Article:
The focus on internal cost savings is a detriment to hospital planning ~ Hugh Holland


The integrity of hospital planning …

It is difficult to know whether the focus on internal cost is coming from the Ministry of Health, the regional LHIN, or from local MAHC planners. But the focus on internal costs at the expense of external costs raises serious questions about the integrity of Ontario’s hospital planning. In this context, the word integrity refers to the wholeness, togetherness, and consistency of the methods and values used.

It would be cheaper to make electricity from coal, but we stopped doing that out of consideration for the external costs to the environment and to health care (Respiratory diseases).

It would be cheaper to build and operate a single large OPP station in Muskoka, but we have three because response time is often critical in police work.

It would be cheaper to build and operate one big central fire station in Muskoka, but provincial municipal law requires each municipality to have a fire station because the external costs of not having one outweigh the internal costs of having one. Response time is always vital to minimizing fire damage.

It would be cheaper to build and operate one big LCBO store in Muskoka, but the province of Ontario built eight LCBO stores because from their point of view, the external costs (excessive travel time and fuel resulting in lost sales revenue) would outweigh the increased internal costs.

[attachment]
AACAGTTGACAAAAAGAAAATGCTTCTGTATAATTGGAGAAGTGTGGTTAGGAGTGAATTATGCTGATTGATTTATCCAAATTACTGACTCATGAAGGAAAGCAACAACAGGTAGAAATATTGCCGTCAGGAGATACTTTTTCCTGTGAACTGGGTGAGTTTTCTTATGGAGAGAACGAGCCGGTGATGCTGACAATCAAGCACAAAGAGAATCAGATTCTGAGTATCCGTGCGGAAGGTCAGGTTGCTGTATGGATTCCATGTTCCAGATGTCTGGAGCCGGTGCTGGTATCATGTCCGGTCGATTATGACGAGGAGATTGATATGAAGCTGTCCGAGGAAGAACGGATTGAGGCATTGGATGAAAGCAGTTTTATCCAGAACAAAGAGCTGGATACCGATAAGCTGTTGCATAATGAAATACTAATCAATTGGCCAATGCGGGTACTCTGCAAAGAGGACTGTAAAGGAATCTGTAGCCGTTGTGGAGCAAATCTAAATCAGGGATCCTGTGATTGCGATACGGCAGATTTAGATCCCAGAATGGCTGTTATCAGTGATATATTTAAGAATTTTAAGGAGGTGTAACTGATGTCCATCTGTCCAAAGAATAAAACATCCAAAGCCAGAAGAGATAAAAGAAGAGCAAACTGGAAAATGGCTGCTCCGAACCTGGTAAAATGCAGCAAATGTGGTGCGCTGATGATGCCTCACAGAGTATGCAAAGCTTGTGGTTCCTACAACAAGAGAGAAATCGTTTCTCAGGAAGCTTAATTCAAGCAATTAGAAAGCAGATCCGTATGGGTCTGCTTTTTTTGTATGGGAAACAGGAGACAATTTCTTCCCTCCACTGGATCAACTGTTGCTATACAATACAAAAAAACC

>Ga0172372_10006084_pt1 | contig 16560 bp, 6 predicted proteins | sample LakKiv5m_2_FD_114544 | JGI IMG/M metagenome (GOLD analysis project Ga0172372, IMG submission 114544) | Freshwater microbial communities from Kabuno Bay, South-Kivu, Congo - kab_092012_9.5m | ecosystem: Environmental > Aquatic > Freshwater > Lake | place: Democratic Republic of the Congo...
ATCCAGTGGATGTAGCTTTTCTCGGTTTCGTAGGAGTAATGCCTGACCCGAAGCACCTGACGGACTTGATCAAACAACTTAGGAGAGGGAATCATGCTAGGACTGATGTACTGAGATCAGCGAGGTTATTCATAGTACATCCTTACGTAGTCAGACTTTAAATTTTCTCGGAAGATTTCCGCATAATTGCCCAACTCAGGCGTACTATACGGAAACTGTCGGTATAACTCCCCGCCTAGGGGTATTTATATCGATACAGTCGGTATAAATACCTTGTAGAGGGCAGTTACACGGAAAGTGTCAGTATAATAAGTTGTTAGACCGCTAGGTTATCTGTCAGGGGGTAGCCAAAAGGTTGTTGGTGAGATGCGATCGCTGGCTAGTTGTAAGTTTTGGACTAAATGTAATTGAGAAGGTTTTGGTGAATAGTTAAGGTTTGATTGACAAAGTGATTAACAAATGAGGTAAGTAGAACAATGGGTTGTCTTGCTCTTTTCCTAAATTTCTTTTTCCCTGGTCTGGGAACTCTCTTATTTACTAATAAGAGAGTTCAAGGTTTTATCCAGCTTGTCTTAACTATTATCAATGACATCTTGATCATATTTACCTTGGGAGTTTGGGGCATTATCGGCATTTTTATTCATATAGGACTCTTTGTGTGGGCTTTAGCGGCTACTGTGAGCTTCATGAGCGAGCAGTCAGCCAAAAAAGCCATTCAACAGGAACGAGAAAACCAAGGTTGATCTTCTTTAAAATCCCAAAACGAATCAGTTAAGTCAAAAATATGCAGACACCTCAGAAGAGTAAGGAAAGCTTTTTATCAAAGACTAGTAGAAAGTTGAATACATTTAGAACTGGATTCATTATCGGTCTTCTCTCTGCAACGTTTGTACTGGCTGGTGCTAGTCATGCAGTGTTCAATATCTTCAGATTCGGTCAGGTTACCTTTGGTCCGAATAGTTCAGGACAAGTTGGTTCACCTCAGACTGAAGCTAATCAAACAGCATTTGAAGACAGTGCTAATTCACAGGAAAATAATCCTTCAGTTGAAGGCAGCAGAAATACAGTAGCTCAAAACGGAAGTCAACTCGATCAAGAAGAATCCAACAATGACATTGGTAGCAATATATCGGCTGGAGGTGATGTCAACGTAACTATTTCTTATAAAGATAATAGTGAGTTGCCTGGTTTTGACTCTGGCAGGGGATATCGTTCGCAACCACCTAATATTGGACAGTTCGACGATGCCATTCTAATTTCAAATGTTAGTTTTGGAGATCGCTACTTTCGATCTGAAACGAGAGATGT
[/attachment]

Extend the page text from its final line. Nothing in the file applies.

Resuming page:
There are 17 schools in Muskoka.  Why not have just one big central school?  There are 15 banks and 12 grocery stores, two Home Depots and two Canadian Tire Stores in Muskoka. Of course each of the above examples has their own specific rationale, but there is some common rationale. The internal cost savings of a single site are outweighed by the benefits of multiple sites. It all has to do with providing effective, safe and convenient service to the customer.

Depending on the assumptions of where and how it might be built, it ‘might’ indeed be cheaper to build and operate one large central hospital in Muskoka.  But like the above examples, the internal cost savings of a single hospital are outweighed by the external benefits of multiple hospital sites. The external and internal benefits of two acute-care hospital sites include: